The next few days were almost unbearable for Liberty. Not because of the hard work. She was happy to roll up her sleeves and help to dig trenches and lay pipes, happy to work side by side with the Selvadoradan women, learning to pound corn into a coarse flour and mix it with water to make a kind of tortilla. Nor was the setting intolerable, despite the wet, heavy heat and giant mosquitoes that tore at her skin. In fact, she would trade one hundred mosquito bites for having to share a house with Al Gae.
He complained about everything she did. When she scrubbed the tile floors, she left a residue behind. When it was his turn to sleep in the bed, she hadn’t tucked in the sheets tightly enough.
When she did her best to cook them a meal at the end of a long, grueling day in the sun, he complained that she’d burnt the chicken.
“It is not burnt!” she insisted. “Dude, what is wrong with you? It’s perfect.”
He tore off a chunk of meat and chewed. “It’s so overcooked, it’s like eating jerky,” he said, his mouth full.
“Fine,” she said. “Then from now on, you can do all the cooking.” And he’d accused her of being a spoiled suburbanite!
“Sorry,” said the mission leader when she’d begged to be reassigned. “Remember, this trip is about getting out of your comfort zone and getting along with all kinds of people.”
Liberty was sure that she’d never get along with Al.
Very early one morning, she was awakened from a fitful sleep on the hard living room futon. Was that music she heard? It was coming from outside. She motioned for Katniss to follow her out into the night. There beneath the trees was Al, strumming a worn guitar and singing softly. His eyes were closed, so he couldn’t see her and Katniss peering at him from behind a clump of bushes. She stayed there for the longest time, listening as his beautiful songs spilled out from his fingertips, mingling with the music of the birds hidden in the canopy.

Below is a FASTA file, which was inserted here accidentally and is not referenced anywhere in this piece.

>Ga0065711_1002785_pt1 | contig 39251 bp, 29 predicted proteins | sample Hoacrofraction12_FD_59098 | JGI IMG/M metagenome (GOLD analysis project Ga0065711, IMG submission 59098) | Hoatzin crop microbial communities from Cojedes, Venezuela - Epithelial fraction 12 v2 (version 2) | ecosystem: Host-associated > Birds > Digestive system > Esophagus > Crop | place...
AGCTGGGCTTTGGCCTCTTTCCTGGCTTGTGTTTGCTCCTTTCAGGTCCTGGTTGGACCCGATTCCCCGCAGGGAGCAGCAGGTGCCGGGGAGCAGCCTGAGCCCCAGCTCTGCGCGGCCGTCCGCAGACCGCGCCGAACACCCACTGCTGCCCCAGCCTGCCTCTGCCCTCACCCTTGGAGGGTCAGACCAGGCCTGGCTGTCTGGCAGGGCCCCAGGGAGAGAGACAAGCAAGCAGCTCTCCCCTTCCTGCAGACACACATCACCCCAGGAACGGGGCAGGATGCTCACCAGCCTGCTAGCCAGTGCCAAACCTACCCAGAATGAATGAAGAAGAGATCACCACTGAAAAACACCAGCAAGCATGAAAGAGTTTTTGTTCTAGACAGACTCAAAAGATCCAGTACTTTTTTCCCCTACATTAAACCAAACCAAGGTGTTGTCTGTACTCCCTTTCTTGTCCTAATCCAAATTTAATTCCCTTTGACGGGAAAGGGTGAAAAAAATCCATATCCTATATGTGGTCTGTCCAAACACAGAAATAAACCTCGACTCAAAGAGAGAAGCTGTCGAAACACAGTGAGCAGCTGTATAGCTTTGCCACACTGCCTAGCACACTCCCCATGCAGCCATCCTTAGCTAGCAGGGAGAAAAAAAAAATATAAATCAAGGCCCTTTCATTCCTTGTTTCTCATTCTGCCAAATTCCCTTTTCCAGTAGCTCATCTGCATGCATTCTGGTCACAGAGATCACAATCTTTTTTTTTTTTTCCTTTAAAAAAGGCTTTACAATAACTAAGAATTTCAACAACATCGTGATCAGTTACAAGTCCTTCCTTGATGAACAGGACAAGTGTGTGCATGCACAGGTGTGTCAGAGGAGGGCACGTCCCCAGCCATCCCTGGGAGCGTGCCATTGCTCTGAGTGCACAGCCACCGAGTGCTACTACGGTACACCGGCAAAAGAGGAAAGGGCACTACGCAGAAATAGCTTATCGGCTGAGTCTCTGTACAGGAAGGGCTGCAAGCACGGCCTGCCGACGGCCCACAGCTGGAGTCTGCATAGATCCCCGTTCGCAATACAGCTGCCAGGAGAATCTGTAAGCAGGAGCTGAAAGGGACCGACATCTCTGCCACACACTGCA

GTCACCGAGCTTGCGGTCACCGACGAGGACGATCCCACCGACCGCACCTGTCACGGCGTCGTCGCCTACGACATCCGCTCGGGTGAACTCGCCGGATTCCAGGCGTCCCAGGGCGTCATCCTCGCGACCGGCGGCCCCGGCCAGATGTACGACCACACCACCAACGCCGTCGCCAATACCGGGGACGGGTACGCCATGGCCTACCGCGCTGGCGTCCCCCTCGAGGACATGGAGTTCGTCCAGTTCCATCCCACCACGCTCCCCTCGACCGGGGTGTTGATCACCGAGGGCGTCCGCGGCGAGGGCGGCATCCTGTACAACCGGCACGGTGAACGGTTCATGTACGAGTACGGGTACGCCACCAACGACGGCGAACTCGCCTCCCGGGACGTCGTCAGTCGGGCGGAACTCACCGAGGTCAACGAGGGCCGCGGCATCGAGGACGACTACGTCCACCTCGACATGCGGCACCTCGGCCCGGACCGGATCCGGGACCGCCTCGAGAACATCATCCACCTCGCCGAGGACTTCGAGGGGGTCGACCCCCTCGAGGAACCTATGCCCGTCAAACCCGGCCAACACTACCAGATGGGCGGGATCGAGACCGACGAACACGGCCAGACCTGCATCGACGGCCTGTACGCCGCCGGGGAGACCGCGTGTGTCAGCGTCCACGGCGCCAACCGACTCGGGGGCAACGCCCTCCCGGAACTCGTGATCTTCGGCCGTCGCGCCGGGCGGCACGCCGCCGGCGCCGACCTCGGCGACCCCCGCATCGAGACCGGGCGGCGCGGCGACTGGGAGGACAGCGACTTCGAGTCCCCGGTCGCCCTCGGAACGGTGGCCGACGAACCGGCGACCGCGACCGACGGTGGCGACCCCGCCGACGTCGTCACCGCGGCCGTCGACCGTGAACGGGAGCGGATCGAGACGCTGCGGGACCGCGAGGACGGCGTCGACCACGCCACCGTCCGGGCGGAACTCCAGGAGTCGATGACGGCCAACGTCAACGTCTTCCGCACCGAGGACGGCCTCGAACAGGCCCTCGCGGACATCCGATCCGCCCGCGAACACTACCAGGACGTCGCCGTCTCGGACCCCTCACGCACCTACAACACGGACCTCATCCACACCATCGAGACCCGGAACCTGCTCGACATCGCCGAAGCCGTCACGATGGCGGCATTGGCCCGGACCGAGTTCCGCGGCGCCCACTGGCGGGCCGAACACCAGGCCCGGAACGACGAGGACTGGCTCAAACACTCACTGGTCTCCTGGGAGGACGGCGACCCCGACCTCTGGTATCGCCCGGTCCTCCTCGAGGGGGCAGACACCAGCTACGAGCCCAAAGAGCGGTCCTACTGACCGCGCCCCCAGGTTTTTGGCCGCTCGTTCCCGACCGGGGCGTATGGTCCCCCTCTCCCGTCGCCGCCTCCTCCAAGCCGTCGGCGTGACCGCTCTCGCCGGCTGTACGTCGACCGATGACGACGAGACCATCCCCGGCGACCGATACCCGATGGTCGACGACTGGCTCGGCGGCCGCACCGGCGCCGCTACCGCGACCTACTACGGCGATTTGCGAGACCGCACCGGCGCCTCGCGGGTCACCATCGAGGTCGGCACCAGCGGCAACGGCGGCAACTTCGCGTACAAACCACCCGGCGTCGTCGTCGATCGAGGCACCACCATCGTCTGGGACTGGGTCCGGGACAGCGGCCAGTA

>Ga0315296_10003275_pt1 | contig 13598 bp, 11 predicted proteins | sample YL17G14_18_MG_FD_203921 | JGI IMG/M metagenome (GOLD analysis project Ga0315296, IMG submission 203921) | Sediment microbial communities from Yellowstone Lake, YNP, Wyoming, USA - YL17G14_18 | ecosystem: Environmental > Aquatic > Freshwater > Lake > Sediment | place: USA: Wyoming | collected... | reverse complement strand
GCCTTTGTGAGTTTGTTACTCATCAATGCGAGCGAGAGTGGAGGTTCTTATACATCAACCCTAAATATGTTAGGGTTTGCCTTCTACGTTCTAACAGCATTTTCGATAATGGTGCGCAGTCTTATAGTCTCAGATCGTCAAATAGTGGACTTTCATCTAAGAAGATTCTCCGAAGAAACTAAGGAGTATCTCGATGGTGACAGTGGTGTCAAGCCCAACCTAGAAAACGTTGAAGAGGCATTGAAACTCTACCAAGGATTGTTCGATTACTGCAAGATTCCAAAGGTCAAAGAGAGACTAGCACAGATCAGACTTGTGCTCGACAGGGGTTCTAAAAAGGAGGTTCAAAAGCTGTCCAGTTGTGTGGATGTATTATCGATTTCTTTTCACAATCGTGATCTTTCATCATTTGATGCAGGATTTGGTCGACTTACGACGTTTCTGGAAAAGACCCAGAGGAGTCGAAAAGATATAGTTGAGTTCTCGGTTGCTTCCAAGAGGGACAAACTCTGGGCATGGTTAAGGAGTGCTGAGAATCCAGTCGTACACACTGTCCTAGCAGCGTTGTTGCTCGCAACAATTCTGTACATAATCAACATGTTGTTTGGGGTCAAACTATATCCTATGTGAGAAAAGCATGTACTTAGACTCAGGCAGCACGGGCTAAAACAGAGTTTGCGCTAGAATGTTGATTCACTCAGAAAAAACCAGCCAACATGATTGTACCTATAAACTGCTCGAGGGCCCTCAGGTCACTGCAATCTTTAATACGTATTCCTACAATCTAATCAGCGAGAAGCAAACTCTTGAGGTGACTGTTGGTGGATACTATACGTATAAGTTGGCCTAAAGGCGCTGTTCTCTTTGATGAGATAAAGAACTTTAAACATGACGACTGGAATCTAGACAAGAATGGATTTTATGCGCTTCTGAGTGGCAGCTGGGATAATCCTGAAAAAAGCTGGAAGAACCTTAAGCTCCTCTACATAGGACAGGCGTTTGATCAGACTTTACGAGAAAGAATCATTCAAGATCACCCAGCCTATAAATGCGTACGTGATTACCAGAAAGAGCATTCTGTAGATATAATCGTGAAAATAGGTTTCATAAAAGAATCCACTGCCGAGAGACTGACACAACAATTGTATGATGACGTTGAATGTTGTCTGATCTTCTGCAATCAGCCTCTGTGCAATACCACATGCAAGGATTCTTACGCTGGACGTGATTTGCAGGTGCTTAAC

After that, she began to soften toward him. There was clearly so much more to Al beneath the surface, more than the grouch who had been attacking her for small, trivial things.
“Hey.” She tapped him on the shoulder at the end of the day. “You want to join me for some food at the cantina?” He eyed her suspiciously but agreed to go. They ordered meat pies that reminded her of pupusas, and for the first time ever, they carried on a civil conversation. She learned that Al’s family lived down south, which explained the slight twang to his voice. She told him how she’d quit her dull data entry job to come volunteer.
“That was pretty brave of you.” He sounded impressed. “What will you do when you return home?”
“I don’t know,” she said. “Write, maybe. I’ve always wanted to write. How about you? What will you do?”
He pressed his lips together, thinking. “I have a degree in Economics. But I don’t know if that’s how I want to spend my life. I was thinking…I might make music instead.”
“Yeah?” Liberty raised her eyebrows, as though she had no idea he had a musical talent. “Are you any good?”
He shrugged. “I could play a little, if you’d like to hear.”
She smiled. “I’d like that very much.” They went inside the little cantina, where a guitar and microphone sat in a corner of the room. Across the room, locals and volunteers chatted and drank at the bar. Al picked up the dusty guitar and began to strum and sing an old song by the Eagles. Liberty listened for a moment, entranced, then turned on the microphone and joined in.
I got a peaceful easy feelin’
And I know you won’t let me down
‘Cause I’m already standin’
On the ground
The other visitors crowded around as they sang, then burst into applause as Al strummed the final note.
“I hope you will come and play for us every night,” said the cantina owner with a heavy Selvadoradan accent. Al gave Liberty a sideways grin. She grinned back. They didn’t argue once for the rest of the night.